Some Things I’m Thankful For:

  • My daughters’ smiles and laughs. The laughter of all children.
  • Love from my family.
  • Having a wonderful, intelligent life partner I find very attractive.
  • Having gotten through the year whole, and intact, suffering only a few slings and arrows of outrageous fortune, but also the kindness of honest business people willing to deal in a straightforward, upright way.
  • The business opportunities that came my way when I least expected. The other opportunities I was able to create from whole cloth. The help of others in creating them.
  • Being in a wonderfully exciting industry at a fabulously rich time, and an industry at one of the fundamental aspects of what makes us human -- communication -- while serving to change that very thing.

Other-Worldly at the New York Stock Exchange

The WF360 event at the New York Stock Exchange was other-worldly for reasons described in the video: steak and wine and luxurious desert amid the unseen carnage of two days of stock market evisceration.

At the event, we -- thinkers, leaders and others in such discussed such "What If"questions posed by host Susan Bird as What if the food chain, whose customers are overwhelmingly women, were controlled by women -- from agriculture to packaging to retail? What if our health care system provided real choice? What if Americans started living within their means (what would that mean for your business)? Award honoree Helen Alexander, former CEO of The Economist Group talked of leadership's three "i's": intelligence, internationalism and integrity.

And NYSE EVP Larry Leibowitz bemoaned the financial illiteracy of so many Americans.

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Naked Media: Be Less Social, Don't Measure

You should use digital media to find out what your consumers want and give it to them. Right? Maybe not. Every dollar spent on ads today should be measurable and trackable. True? Well, no.

Join us Wednesday at noon, ET, for our next episode of Naked Media when Brian Reich and Kendall Allen help host Dorian Benkoil shake up the conventional wisdom about the media.

Details here.

Informing Ourselves (not to Death)

Call me a pollyanna, but I’m hopeful. Hopeful that the Web may actually have been a force that’s raising the level of political discourse in America, making us smarter and better at understanding what’s going on. I’m hopeful because before the election I heard people talking, sometimes in Red states (the “real” America, not my beloved Manhattan’s Upper West Side) picking through divisive and unintelligent arguments being made by politicians and the political campaigns.

I do think the American public ultimately gets it right, but that often it’s frighteningly slow to do so (think how long it took for a majority to decide the Iraq war is horribly mismanaged). But I heard an intelligent skepticism from voters this time, examining arguments, asking whether the things being said in political ads were right, wondering whether one candidate’s policies are better for the economy. I also saw a lot of discussion and uptake throughout the Web shooting down personal attacks (William Ayers, Muslim terrorism, etc.). I note that the attempts to Swift Boat the now president elect didn't take hold.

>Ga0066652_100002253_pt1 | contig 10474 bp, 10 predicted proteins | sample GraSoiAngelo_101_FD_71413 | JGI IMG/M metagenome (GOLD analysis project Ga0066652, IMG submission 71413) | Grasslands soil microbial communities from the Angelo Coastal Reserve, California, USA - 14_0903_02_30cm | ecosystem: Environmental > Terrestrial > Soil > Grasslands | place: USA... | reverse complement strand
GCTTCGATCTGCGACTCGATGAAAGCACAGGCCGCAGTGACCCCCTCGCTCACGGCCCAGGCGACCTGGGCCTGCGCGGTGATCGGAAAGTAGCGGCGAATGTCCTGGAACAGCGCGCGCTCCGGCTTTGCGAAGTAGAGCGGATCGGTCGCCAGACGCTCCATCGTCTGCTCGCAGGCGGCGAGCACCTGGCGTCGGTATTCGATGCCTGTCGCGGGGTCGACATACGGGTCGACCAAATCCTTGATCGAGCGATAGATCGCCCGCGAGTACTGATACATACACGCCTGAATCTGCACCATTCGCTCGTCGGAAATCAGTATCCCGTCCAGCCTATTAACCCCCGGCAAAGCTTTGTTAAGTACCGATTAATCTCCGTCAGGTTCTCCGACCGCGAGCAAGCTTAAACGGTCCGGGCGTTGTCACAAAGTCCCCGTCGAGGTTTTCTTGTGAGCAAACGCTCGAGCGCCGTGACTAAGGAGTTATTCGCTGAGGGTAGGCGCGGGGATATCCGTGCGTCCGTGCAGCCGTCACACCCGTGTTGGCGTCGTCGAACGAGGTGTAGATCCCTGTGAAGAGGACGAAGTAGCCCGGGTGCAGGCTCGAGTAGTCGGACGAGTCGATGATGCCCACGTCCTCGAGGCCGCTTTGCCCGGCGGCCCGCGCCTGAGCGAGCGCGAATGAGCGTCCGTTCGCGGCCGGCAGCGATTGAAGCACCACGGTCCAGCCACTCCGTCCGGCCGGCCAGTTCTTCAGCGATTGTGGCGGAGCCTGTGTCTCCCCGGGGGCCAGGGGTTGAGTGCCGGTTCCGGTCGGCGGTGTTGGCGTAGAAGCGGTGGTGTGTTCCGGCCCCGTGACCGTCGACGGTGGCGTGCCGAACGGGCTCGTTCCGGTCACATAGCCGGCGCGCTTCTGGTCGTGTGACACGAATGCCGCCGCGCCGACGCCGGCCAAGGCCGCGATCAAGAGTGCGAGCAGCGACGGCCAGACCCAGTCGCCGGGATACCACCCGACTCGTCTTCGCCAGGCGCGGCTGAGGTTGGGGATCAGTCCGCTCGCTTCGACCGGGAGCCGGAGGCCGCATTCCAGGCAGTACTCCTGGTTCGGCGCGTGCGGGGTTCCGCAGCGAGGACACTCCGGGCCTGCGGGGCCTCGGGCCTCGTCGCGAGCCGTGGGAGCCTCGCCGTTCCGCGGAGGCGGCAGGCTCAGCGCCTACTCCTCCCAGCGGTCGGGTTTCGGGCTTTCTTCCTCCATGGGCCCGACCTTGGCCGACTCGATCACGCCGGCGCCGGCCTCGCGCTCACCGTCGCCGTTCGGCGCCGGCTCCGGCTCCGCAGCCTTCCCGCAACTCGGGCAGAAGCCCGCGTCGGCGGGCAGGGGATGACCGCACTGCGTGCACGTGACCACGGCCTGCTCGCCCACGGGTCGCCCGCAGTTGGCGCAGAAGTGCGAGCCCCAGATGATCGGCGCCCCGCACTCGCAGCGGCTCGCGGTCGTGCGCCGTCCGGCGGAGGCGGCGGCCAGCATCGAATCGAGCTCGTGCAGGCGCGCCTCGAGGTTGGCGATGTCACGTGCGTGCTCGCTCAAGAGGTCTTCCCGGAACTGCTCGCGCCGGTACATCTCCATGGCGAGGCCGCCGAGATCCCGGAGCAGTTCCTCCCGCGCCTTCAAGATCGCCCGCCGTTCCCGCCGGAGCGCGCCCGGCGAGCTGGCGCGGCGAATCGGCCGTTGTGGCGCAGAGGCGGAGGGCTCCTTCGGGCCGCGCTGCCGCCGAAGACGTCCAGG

It was a real, intelligent level of discourse that makes me happy to hear. Sure, the economy is in crisis, and the mainstream media is telling us what’s wrong in Iraq and elsewhere. But the more intricate unweaving is going on online, not only in blog discourse but in the ability, for example, of many people who wouldn’t have seen Palin or Biden or McCain or Obama speeches and interviews to see them, rewind, look at them at their leisure, to observe charts and graphs comparing policies and opinions, expert and not, to watch The Daily Show and Colbert Report at our leisure and decide what to or not to laugh about or examine further. To, crucially, watch the Katie Couric, Sarah Palin interview segments and compare them with the Tina Fey impressions. We didn’t have to rely on reports of what Palin said, but instead after hearing about it (perhaps in the mainstream) could go see it and decide for ourselves as never before.

From the Business Week story linked above:

The Daily Show is also tapping into a more fundamental shift in how people follow news. Thanks to the power of the Internet, people are no longer merely consuming news in a passive way (as in, "tell me a story"), but going out and looking for it proactively ("answer my question"), explains Tom Rosenstiel, director of the Project for Excellence in Journalism.

According to a Pew Research Center survey released in mid-June, about 40% of Americans have gone online to get political news, up from 31% in 2004, and 16% in 2000. They're reading more news and blogs and watching more videos, too. About 35% of Americans have watched political videos, compared with 13% in 2004. But they're not simply swallowing pundits' take on events. They're actively doing their own fact-checking and searching out the direct sources of information. About 39% have gone online to read or watch unfiltered campaign material, such as debates, speeches, and position papers.

Neil Postman might have thought we were prone to nothing but amusing ourselves to death with our media, but maybe the kind of media we have now (and that the new White House might help us employ) is helping us to think about whether we want change and what that change really means.